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Cost-effectiveness analysis of internet-mediated cognitive behavioural therapy for depression in the primary care setting: results based on a controlled trial
University of Gothenburg, Department of Primary Health Care/Public Health and Community Medicine, Institute of Medicine, Sahlgrenska Academy, Gothenburg, Sweden.
University of Gothenburg, Department of Primary Health Care/Public Health and Community Medicine, Institute of Medicine, Sahlgrenska Academy, Gothenburg, Sweden.
County Council of Värmland, Karlstad, Sweden.
University West, School of Business, Economics and IT, Divison of Law, Economics, Statistics and Politics.
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2018 (English)In: BMJ Open, ISSN 2044-6055, E-ISSN 2044-6055, Vol. 8, no 6, article id e019716Article in journal (Refereed) Published
Abstract [en]

Objective To perform a cost-effectiveness analysis of a randomised controlled trial of internet-mediated cognitive behavioural therapy (ICBT) compared with treatment as usual (Tall) for patients with mild to moderate depression in the Swedish primary care setting. In particular, the objective was to assess from a healthcare and societal perspective the incremental cost-effectiveness ratio (ICER) of ICBT versus TaU at 12 months follow-up. Design A cost-effectiveness analysis alongside a pragmatic effectiveness trial. Setting Sixteen primary care centres (PCCs) in south-west Sweden. Participants Ninety patients diagnosed with mild to moderate depression at the PCCs. Main outcome measure ICERs calculated as (Cost(ICBT)-Cost(TaU))/(Health outcome(ICBT)-Health outcome(TaU))=Delta Cost/Delta Health outcomes, the health outcomes being changes in the Beck Depression Inventory-II (BDI-II) score and quality-adjusted life-years (QALYs). Results The total cost per patient for ICBT was 4044 Swedish kronor (SEK) ((sic)426) (healthcare perspective) and SEK47679 ((sic)5028) (societal perspective). The total cost per patient for TaU was SEK4434 ((sic)468) and SEK50 343 ((sic)5308). In both groups, the largest cost was associated with productivity loss. The differences in cost per patient were not statistically significant. The mean reduction in BDI-ll score was 13.4 and 13.8 units in the ICBT and Tall groups, respectively. The mean QALYs per patient was 0.74 and 0.79 in the ICBT and TaU groups, respectively. The differences in BDI-11 score reduction and mean QALYs were not statistically significant. The uncertainty of the study estimates when assessed by bootstrapping indicated that no firm conclusion could be drawn as to whether ICBT treatment compared with Tall was the most cost-effective use of resources. Conclusions ICBT was regarded to be as cost-effective as TaU as costs, health outcomes and cost-effectiveness were similar for ICBT and TaU, both from a healthcare and societal perspective.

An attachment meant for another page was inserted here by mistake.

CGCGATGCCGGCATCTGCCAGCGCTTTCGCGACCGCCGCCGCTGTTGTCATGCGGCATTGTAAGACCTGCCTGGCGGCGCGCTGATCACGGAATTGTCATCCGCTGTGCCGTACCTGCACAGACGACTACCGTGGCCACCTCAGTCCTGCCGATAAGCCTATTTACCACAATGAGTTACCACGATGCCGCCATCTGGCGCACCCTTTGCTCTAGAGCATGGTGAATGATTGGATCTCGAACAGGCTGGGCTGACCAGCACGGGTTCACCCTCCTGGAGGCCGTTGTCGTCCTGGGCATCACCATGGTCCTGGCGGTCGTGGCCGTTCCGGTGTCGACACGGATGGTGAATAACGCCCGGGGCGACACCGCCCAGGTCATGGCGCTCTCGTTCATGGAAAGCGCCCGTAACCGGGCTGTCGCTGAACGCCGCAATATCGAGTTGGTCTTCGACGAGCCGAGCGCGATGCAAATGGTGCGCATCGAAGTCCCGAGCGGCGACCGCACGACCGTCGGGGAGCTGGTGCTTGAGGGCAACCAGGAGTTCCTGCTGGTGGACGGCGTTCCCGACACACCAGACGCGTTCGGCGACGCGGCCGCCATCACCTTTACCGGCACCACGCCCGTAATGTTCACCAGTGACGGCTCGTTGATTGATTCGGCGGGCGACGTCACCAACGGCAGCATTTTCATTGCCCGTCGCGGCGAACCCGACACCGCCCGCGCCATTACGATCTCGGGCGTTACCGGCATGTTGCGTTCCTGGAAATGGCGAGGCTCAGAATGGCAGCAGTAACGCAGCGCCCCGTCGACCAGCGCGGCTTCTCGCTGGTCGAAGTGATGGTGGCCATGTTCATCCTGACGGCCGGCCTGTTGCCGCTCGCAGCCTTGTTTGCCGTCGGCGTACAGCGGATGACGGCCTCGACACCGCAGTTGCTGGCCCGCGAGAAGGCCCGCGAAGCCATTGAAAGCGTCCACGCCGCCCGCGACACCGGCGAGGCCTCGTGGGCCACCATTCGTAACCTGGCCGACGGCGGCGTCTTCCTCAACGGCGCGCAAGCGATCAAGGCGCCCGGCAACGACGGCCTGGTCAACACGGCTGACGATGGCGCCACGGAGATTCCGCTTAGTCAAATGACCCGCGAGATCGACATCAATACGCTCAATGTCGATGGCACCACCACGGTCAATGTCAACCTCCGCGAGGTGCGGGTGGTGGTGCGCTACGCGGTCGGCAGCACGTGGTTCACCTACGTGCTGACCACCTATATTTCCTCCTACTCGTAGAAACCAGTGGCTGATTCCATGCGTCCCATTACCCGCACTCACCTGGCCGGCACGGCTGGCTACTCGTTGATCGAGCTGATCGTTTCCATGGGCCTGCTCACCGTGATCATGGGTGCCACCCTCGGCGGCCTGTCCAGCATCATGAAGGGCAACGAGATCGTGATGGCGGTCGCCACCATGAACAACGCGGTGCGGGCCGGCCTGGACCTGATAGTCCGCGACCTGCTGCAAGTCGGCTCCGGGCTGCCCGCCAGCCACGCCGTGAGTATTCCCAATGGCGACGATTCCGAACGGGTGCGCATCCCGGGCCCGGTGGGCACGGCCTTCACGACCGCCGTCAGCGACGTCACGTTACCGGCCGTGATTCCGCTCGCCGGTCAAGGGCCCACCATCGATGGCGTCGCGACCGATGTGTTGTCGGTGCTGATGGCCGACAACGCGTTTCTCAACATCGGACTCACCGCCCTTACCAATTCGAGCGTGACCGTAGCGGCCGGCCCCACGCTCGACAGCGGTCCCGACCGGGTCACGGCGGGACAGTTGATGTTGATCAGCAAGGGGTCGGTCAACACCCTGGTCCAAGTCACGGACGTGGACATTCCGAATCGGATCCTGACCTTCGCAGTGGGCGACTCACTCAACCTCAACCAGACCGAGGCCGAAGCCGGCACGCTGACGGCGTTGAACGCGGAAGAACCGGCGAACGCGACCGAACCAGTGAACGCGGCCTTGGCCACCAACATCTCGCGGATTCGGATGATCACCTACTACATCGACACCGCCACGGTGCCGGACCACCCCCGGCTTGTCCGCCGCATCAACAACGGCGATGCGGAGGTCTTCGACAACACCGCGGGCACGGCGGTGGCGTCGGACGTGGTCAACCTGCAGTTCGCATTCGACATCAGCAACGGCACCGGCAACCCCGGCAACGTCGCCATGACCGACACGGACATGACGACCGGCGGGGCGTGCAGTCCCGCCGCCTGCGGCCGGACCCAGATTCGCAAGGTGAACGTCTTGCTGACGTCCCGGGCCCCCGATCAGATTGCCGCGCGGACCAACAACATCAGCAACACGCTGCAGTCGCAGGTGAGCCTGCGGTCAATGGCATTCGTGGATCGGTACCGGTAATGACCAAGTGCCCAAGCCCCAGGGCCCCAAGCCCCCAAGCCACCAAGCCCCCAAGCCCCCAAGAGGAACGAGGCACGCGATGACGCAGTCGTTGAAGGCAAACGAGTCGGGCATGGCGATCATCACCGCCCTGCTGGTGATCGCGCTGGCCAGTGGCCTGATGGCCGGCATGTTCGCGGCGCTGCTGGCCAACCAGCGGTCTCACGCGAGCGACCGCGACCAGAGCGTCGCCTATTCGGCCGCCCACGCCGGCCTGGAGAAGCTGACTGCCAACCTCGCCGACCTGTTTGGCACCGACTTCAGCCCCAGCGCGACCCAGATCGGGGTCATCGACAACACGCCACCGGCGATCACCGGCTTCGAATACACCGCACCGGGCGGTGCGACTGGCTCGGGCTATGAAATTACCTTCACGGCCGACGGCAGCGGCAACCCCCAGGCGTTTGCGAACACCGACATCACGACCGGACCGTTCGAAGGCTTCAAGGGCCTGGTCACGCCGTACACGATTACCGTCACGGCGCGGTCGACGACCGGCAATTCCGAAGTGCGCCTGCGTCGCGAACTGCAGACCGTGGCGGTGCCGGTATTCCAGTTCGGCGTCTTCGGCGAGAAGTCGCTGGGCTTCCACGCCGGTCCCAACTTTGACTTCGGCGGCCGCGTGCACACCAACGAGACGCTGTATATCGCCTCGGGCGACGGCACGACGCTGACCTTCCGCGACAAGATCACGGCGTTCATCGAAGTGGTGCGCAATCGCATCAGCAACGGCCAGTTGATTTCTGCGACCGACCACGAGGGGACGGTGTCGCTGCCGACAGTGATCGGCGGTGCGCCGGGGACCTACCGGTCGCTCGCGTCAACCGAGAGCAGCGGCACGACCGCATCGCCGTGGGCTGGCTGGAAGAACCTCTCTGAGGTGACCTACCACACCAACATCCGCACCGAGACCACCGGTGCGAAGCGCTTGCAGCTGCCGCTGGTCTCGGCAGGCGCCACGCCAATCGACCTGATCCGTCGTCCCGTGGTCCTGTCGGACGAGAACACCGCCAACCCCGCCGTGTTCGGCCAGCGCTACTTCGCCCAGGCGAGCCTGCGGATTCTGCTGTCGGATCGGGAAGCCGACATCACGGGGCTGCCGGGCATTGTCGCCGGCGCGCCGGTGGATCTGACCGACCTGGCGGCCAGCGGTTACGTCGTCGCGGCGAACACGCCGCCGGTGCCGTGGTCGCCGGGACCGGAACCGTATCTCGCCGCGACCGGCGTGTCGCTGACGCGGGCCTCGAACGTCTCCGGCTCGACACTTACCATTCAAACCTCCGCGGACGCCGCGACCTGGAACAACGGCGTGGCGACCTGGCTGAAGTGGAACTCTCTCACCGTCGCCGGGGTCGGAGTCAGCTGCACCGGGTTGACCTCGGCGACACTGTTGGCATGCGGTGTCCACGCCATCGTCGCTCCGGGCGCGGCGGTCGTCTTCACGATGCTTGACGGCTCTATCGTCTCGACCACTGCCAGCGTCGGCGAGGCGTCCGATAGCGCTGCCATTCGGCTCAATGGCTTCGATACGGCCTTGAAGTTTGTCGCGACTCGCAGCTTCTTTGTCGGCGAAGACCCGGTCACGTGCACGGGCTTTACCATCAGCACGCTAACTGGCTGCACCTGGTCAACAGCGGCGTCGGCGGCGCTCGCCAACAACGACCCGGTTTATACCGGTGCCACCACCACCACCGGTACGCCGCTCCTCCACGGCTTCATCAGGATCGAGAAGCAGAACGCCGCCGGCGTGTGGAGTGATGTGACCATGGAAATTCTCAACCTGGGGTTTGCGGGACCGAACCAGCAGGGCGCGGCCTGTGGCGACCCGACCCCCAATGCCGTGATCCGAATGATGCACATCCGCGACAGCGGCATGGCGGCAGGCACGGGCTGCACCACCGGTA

Place, publisher, year, edition, pages
2018. Vol. 8, no 6, article id e019716
Keywords [en]
adult, article, Beck, Depression, Inventory, boot strapping, cognitive, behavioral, therapy, controlled, clinical trial, controlled, study cost, effectiveness, analysis, diagnosis, female, follow up, human, Internet, major clinical study, male, primary medical care, quality adjusted life, year registration, Sweden, uncertainty
National Category
Nursing
Research subject
NURSING AND PUBLIC HEALTH SCIENCE, Nursing science
Identifiers
URN: urn:nbn:se:hv:diva-12905DOI: 10.1136/bmjopen-2017-019716ISI: 000435567900024Scopus ID: 2-s2.0-85053137086OAI: oai:DiVA.org:hv-12905DiVA, id: diva2:1251685
Funder
Region Västra Götaland
Note

Funders: REHSAM (Swedish Social Insurance Agency)

Available from: 2018-09-27 Created: 2018-09-27 Last updated: 2019-05-27Bibliographically approved

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Madsen, Jens-Henrik

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